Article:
The lower authorities have not brought on record any concrete evidence for disallowing the long term capital gain of the assessee. The AO should have issued notices and summons to M/s RFL and ACPL under section 133(6) and 131 of the Act for the production of the necessary financial information before rejecting the claim of the assessee. We find that all the necessary information which were available with the assessee had been brought on record by the assessee before the lower authorities. In case ACPL has not filed the financial statements with the stock exchange then the assessee for the fault of ACPL cannot be held guilty under the income tax proceedings. The assessee in the instant case has made the transactions for the sale and purchase of the shares through a valid stock broker who was in existence at the relevant time with the stock exchange and this fact has not been doubted by the lower authorities. In view of the above we hold that the lower authorities had not brought on record sufficient reasons for disallowing the claim of the assessee

ITO vs. Emami Paper Mills Ltd (ITAT Kolkata)

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DATE: January 4, 2017 (Date of pronouncement)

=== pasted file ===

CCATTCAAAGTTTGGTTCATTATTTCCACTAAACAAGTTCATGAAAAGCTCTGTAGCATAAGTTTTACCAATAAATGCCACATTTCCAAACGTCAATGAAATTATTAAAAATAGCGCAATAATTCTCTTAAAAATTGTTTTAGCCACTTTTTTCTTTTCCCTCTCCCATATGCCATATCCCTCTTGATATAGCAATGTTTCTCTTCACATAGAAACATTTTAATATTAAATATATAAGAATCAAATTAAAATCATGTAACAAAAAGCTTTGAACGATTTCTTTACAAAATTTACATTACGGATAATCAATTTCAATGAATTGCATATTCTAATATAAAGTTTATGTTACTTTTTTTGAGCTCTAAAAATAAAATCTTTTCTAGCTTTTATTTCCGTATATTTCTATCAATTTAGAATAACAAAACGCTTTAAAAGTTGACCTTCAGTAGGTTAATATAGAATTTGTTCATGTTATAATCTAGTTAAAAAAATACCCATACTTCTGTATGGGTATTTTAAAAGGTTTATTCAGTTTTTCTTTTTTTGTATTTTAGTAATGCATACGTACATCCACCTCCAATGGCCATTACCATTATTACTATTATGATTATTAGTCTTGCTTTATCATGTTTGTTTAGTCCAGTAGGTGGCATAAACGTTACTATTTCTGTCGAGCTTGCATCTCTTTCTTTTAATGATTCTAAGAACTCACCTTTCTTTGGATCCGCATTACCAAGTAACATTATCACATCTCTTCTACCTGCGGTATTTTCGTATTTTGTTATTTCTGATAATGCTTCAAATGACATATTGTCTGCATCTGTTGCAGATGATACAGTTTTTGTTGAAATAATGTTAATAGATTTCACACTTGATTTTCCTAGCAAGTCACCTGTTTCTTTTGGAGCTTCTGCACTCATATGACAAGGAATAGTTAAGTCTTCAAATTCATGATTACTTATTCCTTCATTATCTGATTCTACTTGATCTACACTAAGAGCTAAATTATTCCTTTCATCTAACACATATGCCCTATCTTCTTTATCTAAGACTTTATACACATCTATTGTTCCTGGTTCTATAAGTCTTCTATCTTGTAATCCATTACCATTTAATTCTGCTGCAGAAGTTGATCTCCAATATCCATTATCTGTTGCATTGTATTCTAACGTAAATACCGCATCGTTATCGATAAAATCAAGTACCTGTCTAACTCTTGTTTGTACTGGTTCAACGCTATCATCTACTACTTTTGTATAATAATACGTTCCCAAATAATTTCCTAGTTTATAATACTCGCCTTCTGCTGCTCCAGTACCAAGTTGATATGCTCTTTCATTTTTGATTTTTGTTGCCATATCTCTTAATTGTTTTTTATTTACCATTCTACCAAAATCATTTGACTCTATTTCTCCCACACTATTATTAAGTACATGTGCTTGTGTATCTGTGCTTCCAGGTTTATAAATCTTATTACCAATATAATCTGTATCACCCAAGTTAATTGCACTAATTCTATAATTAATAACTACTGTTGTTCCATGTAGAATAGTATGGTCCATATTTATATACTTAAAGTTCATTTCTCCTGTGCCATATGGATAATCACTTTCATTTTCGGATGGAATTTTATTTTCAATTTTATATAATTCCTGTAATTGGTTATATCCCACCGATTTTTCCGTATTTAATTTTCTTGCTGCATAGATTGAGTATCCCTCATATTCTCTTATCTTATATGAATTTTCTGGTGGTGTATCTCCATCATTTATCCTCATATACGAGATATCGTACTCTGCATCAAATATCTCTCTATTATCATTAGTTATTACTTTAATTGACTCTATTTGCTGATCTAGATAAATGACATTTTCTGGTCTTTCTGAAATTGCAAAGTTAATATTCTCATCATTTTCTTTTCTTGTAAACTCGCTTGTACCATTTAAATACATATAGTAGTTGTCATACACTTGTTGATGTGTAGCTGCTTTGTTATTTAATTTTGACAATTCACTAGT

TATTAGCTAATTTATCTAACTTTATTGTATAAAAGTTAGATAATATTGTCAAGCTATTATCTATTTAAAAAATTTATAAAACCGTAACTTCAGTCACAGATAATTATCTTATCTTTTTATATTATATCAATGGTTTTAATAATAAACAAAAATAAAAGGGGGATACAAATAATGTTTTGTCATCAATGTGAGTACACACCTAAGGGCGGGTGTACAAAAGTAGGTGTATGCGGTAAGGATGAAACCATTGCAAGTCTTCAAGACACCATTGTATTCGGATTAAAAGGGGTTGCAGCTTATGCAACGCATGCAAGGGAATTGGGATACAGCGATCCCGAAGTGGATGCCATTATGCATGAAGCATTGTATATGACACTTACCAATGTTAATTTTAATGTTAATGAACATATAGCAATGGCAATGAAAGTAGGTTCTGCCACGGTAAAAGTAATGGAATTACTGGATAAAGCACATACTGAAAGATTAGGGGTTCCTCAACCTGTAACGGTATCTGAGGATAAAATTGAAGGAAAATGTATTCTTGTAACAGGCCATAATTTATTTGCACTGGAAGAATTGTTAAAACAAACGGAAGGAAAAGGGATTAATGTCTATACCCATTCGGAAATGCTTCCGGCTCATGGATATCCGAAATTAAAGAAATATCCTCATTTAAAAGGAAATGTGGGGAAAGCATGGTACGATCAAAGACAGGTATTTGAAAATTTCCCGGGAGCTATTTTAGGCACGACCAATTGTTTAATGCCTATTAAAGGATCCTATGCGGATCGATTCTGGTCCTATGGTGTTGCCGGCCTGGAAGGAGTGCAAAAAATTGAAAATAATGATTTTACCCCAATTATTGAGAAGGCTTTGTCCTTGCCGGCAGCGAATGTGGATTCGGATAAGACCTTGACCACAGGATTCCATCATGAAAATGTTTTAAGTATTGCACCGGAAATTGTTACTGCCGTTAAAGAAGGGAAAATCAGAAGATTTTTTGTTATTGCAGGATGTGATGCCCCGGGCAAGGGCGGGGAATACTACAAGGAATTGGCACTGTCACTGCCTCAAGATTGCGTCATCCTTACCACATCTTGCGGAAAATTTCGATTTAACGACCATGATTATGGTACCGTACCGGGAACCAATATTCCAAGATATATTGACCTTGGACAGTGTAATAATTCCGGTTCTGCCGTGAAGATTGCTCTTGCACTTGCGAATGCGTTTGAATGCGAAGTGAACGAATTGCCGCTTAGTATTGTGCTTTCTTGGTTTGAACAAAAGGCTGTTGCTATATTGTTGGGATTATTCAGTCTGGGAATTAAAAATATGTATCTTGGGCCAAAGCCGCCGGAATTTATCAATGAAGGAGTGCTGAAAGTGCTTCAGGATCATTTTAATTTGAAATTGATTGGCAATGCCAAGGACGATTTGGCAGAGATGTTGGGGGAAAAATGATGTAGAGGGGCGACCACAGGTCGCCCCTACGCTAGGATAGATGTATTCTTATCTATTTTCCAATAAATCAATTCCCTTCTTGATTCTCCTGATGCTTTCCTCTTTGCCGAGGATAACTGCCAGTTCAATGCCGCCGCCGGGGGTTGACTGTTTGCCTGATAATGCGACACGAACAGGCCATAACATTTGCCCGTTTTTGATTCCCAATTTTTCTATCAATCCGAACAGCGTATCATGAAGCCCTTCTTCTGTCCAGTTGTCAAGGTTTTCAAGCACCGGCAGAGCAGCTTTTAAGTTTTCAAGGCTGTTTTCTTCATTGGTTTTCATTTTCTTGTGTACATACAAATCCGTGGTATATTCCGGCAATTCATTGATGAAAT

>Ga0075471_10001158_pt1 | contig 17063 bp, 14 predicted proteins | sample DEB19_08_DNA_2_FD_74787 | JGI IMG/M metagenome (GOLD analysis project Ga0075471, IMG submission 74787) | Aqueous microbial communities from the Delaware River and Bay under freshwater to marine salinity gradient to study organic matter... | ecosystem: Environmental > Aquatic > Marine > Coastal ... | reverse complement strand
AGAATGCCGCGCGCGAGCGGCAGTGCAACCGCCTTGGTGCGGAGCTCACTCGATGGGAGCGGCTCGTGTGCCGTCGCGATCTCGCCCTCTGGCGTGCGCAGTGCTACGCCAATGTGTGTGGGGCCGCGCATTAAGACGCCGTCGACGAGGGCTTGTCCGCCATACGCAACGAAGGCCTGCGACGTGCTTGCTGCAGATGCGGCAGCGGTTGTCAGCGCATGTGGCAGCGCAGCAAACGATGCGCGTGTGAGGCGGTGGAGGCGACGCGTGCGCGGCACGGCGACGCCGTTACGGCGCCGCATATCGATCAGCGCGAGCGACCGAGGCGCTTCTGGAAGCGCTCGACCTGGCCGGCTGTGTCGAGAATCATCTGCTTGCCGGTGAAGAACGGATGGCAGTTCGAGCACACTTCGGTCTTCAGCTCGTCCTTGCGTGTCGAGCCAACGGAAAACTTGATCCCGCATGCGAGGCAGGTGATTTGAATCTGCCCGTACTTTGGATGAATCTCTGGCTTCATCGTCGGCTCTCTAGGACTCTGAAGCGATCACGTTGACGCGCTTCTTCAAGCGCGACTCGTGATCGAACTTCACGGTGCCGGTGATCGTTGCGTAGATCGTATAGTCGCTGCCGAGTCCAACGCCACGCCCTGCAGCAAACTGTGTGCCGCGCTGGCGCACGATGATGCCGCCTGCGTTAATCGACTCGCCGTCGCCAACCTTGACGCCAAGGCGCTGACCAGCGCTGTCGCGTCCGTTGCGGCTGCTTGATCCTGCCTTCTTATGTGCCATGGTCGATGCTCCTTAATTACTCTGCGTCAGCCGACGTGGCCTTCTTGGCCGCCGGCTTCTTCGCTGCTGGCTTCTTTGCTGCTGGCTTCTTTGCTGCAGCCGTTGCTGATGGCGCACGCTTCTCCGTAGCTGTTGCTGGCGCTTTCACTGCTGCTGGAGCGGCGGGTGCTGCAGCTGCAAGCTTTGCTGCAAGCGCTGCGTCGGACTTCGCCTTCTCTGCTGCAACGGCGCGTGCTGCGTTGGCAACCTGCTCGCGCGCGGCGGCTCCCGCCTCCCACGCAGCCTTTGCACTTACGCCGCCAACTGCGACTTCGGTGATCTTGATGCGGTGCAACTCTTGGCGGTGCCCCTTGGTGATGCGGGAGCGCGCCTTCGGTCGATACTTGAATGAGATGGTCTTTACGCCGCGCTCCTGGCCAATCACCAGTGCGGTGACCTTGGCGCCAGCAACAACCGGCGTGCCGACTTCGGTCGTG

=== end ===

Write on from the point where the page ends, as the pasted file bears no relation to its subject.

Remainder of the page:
DATE: January 14, 2017 (Date of publication)
AY: 2012-13
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CITATION:
S. 9(1)(vii)/ Article 12: There is a difference between a 'contract of work' and a ‘contract of service’. In a 'contract of work', the activity is predominantly physical while in a 'contract of service', the dominant feature of the activity is intellectual. Fees paid with respect to a ‘contract of work’ does not constitute "fees for technical services" and consequently the assessee is not liable to deduct TDS u/s 195

There is a difference between ‘Contract of work and ‘Contract of service’. The two words convey different ideas. In the ‘Contract of work’ the activity is predominantly physical; it is tangible. In the activity referred as ‘Contract of service’, the dominant feature of the activity is intellectual, or at least, mental. Certainly, ‘Contract of work’ also involves intellectual exercise to some extent. Even a gardener has to bestow sufficient care in doing his job; so is the case with a mason, carpenter or a builder. But the physical (tangible) aspect is more dominant than the intellectual aspect. In contrast, in the case of rendering any kind of ‘service’, intellectual aspect plays the dominant role. In the case under consideration, the scope of work mentioned in the agreement clearly explains that it is ‘contract of work’ to dismantle the machinery, therefore, it is not a ‘contract of service’ hence payment by the assessee is not for technical services, therefore, the assessee company is not liable to deduct TDS